declare @t table(Start varchar(10)
,[End] varchar(10))

insert @t
values('1500','1599')
,('2400','2799')
,('0001','0599')
,('2800','2999')
,('0700','0799')
,('00A1','00A3')
,('00B4','00B9')

declare @val varchar(10)
set @val = '00A2'

select *
from @t
where @val between Start and [end]



We get back 2 rows:
Start   End
0001 0599
00A1 00A3



I'm sure we're looking at the same thing come into play, but would there be any value in doing some conversion to a common format with the strings? Are they even supposed to be in the same base?

Edit: getting the same results padding with spaces too.

Think of a dictionary because that's how strings work for this. If the "1" where an "A" and the "599" were "Egg", where would you the word "Bang" (your 2609) to appear even though it has more letters than either of the other 2? The same holds true for strings that look like numbers.


Good explanation, most of this post can probably be ignored. I think I'm just worried by the fact that the data seems inconsistent for the purpose of the example :-P
cgreathouse
cgreathouse
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Thanks! I must have total spaced. I should have know why that was happening.

I liked the idea with padding with spaces but if I tried to use @val=2 then nothing would come back. I would have to know how many spaces to pad @val with. Paddding with 0s doesn't solve it either.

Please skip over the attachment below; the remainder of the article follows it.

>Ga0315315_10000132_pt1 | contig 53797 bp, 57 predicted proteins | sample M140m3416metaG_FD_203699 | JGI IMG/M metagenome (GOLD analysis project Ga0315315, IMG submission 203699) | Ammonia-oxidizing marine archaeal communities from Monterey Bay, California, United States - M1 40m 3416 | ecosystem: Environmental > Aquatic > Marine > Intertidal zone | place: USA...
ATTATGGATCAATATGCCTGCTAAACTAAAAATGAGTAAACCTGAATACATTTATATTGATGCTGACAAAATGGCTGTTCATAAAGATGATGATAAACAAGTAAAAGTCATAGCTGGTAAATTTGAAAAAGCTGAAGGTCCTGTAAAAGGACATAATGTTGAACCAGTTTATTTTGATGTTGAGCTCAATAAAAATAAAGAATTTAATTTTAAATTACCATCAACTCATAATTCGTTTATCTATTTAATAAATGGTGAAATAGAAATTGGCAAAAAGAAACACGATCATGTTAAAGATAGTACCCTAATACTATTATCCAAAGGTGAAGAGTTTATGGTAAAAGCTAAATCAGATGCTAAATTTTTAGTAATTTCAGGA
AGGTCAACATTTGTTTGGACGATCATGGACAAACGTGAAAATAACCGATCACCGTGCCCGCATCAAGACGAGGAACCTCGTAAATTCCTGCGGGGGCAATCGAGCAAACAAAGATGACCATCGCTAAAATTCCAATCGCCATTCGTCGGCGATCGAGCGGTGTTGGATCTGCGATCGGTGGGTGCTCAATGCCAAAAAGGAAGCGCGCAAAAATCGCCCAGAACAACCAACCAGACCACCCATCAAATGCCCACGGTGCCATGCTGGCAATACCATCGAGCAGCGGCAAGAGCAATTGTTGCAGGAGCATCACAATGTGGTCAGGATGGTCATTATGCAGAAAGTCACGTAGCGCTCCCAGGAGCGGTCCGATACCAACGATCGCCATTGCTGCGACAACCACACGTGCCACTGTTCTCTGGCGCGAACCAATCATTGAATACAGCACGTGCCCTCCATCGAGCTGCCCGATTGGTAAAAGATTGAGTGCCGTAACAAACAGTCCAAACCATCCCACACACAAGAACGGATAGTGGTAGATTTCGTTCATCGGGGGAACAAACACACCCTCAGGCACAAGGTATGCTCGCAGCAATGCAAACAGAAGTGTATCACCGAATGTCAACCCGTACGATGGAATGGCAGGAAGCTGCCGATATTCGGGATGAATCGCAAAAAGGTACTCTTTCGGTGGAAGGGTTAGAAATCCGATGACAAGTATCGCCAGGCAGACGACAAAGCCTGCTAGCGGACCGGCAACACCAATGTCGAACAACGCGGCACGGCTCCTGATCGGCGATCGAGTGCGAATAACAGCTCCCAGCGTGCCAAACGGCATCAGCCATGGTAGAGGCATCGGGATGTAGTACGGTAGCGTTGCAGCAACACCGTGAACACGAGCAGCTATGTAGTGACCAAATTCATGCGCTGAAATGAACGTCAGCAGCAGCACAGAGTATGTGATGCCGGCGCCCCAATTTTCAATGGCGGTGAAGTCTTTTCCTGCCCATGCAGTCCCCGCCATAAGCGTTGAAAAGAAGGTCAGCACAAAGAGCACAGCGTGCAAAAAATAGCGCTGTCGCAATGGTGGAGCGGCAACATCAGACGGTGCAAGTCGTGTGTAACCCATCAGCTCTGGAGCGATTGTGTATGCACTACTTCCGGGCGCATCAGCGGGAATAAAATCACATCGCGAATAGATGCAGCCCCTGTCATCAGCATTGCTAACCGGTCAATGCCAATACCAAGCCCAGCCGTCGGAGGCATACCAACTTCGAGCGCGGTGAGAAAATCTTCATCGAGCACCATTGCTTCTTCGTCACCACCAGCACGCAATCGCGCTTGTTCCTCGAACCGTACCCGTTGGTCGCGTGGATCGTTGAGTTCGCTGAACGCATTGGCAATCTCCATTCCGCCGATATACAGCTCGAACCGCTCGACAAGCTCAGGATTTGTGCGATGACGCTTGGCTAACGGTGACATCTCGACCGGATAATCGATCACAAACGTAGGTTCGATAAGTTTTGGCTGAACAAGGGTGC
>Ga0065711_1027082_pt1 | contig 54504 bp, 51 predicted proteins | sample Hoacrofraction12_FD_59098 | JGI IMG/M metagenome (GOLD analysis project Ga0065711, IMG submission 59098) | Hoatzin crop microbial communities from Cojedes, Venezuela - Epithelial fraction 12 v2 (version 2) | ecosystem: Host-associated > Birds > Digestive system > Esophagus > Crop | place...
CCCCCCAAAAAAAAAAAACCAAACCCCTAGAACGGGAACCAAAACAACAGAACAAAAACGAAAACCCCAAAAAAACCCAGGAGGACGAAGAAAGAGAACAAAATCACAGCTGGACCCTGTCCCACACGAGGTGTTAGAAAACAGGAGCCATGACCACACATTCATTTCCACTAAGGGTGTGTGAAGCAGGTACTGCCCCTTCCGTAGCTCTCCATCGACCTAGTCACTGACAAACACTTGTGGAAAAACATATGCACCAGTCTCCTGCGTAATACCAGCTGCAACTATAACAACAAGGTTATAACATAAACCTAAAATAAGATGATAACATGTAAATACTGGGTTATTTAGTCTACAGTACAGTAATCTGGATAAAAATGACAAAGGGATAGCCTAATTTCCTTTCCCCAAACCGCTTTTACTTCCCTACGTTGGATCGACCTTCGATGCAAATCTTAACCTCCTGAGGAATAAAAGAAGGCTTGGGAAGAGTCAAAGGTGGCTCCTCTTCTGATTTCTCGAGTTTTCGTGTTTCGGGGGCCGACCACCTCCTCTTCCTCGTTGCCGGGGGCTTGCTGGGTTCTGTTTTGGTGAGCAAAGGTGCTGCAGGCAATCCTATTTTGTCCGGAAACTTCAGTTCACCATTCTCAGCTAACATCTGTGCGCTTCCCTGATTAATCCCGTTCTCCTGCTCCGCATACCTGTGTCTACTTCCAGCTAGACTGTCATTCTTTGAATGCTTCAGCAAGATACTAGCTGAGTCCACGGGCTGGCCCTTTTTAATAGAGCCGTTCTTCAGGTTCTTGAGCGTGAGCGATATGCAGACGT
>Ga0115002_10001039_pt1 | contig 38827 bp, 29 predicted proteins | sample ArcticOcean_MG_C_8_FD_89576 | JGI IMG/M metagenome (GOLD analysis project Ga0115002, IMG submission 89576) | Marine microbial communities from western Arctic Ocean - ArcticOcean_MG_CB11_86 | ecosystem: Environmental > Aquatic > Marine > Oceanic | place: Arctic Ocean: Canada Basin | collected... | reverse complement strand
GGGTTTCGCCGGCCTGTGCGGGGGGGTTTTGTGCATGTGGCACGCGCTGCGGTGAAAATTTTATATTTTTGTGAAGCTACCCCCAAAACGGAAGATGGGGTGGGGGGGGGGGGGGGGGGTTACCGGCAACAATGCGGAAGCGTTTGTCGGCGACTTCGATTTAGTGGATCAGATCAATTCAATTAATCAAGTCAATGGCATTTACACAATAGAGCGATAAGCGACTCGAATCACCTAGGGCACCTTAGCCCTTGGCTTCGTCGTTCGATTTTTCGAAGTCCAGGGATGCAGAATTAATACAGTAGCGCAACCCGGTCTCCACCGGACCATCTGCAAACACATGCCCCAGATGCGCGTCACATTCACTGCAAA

So here's what I came up with


declare @t table(Start varchar(10)
,[End] varchar(10)
,StartLen as len(Start)
,EndLen as len([End]))

insert @t
values('1500','1599')
,('2400','2799')
,('1','599')
,('2800','2999')
,('700','799')
,('A1','A3')
,('B4','B9')

declare @val varchar(10)
set @val = '2609'

select *
from @t
where @val between Start and [End]
and len(@val) between StartLen and EndLen



This seems to do the trick.

The actual table is pretty static. It's only updated a few times a year. I'll play around with adding an index on the computed columns to see if that gives any performance benefit.

Thanks!
Steven Willis
Steven Willis
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You can pad the string values for proper sorting using the REPLICATE operator.

For example:



DECLARE @val VARCHAR(10)
SET @val = '2609'

DECLARE @t TABLE
(
[Start] VARCHAR(10)
,[End] VARCHAR(10)
)

INSERT @t
VALUES
('1500','1599')
, ('2400','2799')
, ('1','599')
, ('2800','2999')
, ('700','799')
, ('A1','A3')
, ('B4','B9')

SELECT
Start
,[End]
FROM
@t
WHERE
@val BETWEEN [Start] AND [End]





Your output:
Start End
2400 2799
1 599





SELECT
r.[Start]
,r.[End]
FROM
(
SELECT
[Start]+REPLICATE('0',6-LEN([Start])) AS [Start]
,[End]+REPLICATE('0',6-LEN([End])) AS [End]
FROM
@t
) r
WHERE
@val BETWEEN [Start] AND [End]





Output padded right:
Start End
240000 279900
100000 599000





SET @val = '002609'

SELECT
r.[Start]
,r.[End]
FROM
(
SELECT
REPLICATE('0',6-LEN([Start]))+[Start] AS [Start]
,REPLICATE('0',6-LEN([End]))+[End] AS [End]
FROM
@t
) r
WHERE
@val BETWEEN [Start] AND [End]





Output padded left:
Start End
002400 002799